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Windows Thread, Migrating dead domain offline profiles to new dom in Technical; This is a sanity check that I'm hoping folks will have a few pointers on... I've got a large number ...
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    contink's Avatar
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    Question Migrating dead domain offline profiles to new dom

    This is a sanity check that I'm hoping folks will have a few pointers on...

    I've got a large number of laptops, workstations and a couple of admin machines with roaming profiles still loaded on them from a domain that I have absolutely no way of recovering.

    I do have the data for the profiles and home folders and a rough idea of how things were organised but I've opted to create a new domain rather than recreate the old one (eg: school instead of curric).

    At present these machines are still using offline versions of profiles, etc... and logging on as if they were on the old domain, but I do want to start joining them to the new one.

    My concern is that when I make the switch I will find profile settings are lost or don't migrate so I'm looking for pointers on how best to retain the data.


    Needless to say I do have backups of everything and I can always do a little "Try it and see" but any help from those who've been in the thick of it would be appreciated.

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    SYNACK's Avatar
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    I have migrated across local profiles to domain ones when I upgraded a small business to a domain based system. It may be a little time consuming but it is easy. Once you create the user again on the domain, log in on a different station so that a new profile is created in the servers profile share.

    Then just go to the machine with the cached profile and - after a reboot so that the files in the cached profile are not locked - simply copy the entire contents of their cached profile folder in documents and settings to their new server side folder. (clear out remote folder first)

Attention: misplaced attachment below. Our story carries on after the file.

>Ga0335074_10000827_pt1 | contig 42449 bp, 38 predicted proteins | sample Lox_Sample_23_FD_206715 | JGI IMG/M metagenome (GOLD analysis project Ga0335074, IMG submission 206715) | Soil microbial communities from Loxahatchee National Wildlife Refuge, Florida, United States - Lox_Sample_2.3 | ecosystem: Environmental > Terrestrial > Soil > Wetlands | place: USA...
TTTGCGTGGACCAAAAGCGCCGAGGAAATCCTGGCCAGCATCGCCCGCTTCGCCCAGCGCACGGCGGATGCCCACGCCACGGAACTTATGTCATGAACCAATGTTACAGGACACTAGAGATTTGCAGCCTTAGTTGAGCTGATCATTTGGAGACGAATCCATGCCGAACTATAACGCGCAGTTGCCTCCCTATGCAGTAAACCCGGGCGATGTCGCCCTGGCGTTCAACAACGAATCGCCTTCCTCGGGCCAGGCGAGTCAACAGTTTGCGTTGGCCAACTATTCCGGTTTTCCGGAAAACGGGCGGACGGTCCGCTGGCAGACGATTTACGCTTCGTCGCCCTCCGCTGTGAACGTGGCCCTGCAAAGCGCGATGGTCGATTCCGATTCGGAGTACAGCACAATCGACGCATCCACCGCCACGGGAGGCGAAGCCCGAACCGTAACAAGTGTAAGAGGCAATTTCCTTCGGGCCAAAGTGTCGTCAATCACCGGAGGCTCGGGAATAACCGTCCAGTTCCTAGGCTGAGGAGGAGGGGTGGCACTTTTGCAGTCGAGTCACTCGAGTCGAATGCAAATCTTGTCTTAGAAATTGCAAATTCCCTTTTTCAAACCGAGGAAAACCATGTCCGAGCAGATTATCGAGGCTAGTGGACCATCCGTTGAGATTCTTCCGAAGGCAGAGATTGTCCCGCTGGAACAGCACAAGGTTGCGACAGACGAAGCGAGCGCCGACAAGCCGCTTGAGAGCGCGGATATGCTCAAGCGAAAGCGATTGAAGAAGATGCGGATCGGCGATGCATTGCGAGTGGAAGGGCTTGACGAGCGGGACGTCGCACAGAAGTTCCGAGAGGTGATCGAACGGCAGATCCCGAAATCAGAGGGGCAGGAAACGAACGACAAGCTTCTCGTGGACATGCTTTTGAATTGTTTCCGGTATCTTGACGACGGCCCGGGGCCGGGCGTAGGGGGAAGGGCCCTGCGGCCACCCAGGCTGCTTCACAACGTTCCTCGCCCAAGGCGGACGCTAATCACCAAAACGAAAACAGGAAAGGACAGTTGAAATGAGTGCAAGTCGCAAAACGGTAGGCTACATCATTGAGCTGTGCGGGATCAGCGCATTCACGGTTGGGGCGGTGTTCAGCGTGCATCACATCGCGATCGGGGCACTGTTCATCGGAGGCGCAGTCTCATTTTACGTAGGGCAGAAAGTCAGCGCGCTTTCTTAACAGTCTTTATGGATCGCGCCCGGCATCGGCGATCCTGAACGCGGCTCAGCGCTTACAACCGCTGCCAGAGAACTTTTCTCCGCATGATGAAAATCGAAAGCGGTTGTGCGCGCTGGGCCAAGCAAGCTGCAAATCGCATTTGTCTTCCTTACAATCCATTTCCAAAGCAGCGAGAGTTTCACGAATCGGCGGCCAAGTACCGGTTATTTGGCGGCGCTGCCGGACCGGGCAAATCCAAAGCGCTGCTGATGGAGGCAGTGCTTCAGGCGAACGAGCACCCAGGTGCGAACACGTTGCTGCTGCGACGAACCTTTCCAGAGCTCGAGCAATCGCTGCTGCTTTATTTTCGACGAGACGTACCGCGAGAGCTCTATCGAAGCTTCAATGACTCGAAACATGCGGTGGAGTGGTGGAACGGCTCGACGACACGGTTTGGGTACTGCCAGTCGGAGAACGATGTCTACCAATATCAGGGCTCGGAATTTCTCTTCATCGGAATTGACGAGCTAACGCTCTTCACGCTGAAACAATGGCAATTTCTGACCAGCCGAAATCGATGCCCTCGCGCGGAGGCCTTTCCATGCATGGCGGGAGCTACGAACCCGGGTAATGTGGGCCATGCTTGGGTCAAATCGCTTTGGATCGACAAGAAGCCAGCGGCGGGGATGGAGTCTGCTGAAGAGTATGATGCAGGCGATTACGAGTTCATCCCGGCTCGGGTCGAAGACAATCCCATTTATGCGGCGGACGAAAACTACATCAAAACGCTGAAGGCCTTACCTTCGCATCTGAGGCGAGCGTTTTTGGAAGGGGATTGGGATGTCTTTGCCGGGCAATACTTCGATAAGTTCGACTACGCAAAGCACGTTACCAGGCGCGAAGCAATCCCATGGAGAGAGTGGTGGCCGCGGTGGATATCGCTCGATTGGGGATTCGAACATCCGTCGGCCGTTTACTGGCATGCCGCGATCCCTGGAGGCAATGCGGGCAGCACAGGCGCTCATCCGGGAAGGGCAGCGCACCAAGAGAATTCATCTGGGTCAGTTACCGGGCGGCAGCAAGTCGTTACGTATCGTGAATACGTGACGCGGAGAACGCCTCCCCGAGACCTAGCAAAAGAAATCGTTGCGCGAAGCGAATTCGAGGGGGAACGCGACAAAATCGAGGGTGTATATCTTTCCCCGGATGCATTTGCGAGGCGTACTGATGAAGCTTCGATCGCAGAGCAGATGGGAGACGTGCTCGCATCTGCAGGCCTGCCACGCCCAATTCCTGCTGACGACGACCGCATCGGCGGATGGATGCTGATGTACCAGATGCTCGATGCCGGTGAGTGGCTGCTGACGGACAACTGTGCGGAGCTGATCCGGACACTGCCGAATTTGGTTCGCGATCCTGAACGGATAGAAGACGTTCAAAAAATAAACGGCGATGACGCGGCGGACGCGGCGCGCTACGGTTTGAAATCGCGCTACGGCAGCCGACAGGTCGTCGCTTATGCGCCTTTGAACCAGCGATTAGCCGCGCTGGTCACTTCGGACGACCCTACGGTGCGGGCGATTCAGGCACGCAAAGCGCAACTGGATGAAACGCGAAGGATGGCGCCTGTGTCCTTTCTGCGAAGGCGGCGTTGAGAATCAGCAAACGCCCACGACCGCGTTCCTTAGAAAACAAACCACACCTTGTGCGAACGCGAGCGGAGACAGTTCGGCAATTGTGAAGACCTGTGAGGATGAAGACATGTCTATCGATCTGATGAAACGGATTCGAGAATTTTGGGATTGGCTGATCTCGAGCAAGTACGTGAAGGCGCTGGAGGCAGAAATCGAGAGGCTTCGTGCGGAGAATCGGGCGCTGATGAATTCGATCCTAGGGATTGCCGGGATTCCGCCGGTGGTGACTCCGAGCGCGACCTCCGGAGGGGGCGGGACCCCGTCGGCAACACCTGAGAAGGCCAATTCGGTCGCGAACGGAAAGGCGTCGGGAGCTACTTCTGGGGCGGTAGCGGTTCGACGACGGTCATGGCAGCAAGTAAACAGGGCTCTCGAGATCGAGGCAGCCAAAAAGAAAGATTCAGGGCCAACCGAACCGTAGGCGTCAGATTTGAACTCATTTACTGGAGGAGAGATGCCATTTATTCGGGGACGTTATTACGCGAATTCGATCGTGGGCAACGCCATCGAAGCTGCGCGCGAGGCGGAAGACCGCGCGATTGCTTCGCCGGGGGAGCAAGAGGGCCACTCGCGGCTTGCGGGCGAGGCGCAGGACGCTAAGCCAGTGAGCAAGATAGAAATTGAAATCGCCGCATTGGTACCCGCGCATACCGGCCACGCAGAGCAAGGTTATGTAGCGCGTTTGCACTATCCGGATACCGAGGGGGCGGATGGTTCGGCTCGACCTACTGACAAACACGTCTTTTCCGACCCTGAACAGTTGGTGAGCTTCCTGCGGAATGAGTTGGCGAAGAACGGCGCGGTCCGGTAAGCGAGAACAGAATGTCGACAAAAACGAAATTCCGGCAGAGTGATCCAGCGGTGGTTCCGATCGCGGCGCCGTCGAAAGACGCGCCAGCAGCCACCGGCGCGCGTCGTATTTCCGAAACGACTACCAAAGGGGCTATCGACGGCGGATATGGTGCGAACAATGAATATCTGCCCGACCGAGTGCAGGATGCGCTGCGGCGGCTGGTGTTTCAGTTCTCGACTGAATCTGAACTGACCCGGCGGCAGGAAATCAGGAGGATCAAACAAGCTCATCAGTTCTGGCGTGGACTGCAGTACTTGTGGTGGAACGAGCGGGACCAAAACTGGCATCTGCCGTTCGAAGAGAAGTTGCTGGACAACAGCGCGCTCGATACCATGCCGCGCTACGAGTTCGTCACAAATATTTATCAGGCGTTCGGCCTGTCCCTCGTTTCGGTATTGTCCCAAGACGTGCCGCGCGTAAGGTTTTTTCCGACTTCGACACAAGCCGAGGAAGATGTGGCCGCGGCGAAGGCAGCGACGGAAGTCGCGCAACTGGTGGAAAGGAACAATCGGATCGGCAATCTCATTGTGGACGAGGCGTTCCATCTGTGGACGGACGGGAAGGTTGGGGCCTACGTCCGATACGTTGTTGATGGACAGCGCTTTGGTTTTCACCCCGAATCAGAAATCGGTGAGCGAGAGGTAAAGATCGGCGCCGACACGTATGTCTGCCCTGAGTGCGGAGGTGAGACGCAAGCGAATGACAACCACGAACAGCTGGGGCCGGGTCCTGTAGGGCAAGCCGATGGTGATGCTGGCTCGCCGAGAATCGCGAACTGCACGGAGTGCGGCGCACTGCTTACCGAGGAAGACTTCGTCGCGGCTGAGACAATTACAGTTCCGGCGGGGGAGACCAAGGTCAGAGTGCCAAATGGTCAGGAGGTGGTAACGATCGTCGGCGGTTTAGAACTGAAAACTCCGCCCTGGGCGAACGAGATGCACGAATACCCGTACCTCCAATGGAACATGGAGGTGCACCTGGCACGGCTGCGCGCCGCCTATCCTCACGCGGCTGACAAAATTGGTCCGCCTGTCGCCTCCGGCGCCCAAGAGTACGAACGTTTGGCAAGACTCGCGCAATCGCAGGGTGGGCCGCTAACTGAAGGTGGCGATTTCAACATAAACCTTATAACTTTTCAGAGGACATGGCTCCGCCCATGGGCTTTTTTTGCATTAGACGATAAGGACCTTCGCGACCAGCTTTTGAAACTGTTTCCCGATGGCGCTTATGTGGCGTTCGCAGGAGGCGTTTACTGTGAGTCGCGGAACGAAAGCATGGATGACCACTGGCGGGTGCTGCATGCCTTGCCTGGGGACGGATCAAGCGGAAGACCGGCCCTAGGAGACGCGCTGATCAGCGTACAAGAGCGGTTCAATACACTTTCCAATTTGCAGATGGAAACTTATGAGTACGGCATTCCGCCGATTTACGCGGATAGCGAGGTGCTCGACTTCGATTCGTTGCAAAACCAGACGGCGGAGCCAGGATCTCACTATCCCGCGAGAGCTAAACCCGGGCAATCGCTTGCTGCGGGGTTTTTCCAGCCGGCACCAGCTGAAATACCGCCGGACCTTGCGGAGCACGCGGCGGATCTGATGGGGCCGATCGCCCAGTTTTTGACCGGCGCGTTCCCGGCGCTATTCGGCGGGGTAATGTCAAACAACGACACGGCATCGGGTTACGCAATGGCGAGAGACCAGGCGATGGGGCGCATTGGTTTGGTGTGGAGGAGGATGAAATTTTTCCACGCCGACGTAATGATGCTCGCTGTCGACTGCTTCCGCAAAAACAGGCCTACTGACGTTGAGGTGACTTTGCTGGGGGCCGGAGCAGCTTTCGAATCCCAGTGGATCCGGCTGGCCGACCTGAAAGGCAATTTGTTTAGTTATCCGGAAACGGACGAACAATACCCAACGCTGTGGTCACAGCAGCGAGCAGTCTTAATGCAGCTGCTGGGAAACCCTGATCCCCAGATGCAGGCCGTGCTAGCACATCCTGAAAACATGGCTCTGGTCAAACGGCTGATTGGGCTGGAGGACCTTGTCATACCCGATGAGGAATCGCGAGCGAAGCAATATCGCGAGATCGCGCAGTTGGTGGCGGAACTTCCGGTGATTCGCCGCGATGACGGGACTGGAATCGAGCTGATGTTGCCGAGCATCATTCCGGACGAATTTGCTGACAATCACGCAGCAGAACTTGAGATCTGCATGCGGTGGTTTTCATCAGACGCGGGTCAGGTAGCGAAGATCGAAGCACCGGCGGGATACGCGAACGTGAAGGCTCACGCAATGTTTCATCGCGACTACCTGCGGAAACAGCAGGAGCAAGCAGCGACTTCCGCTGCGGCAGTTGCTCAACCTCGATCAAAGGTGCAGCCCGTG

You should now be able to log in on a machine that does not have the cached profile and it should drag down their restored profile from the server.

    Once you have this working you can rejoin the old machine to the domain.

    You are probably safe if you rejoined to the domain before hand also as windows does not usually overwrite the local profile cache if it is not the same user GUID, it will increment the new user with either username.domain or username.001.

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    contink's Avatar
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    Quote Originally Posted by SYNACK View Post
    I have migrated across local profiles to domain ones when I upgraded a small business to a domain based system. It may be a little time consuming but it is easy. Once you create the user again on the domain, log in on a different station so that a new profile is created in the servers profile share.
    Ah... luckily the old profile share and home shares still exist in data form, just not the actual share information (ie: what folders were shared to what letter, etc..). I've had to spend some time working it out the hard way by looking at disparate notes, shortcuts (never thought I'd be grateful of a messy desktop folder!) and the like.

    You are probably safe if you rejoined to the domain before hand also as windows does not usually overwrite the local profile cache if it is not the same user GUID, it will increment the new user with either username.domain or username.001.
    Useful to know nonetheless... I think most of what you've said is still useful but I reckon a little ownership taking and copy/pasting is in order..

    Any other tips would be welcome, just want to be sure before I realllly fubar anything that "looks" obvious but isn't

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    When we updated our 2000 domain to 2003 we didn't migrate the profile's on the server over, after clients logoff the server recreated the profiles on the new server.

    This was just a migration of domains, not a whole new one, but you could try it out on a test user e.g. back up there work before testing, could save you lots of time doing them manually.

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    Quote Originally Posted by contink View Post
    Useful to know nonetheless... I think most of what you've said is still useful but I reckon a little ownership taking and copy/pasting is in order..
    If you were doing it the way above, copying it to the pre-created folder it will use the file security inherited from the remote folder getting rid of the need to change the file permissions. It depends on your setup as to whether the remote profile has security that you need to override by taking ownership of the remote folder. But yes in the case that it is secured you would need to take ownership and add the administrators group as full control users.

    Glad to hear that you found the profiles backed up though as this will make it easier. As it is a different domain you will still need to grab ownership and alter the permissions of those folders if security was enabled on them before though.

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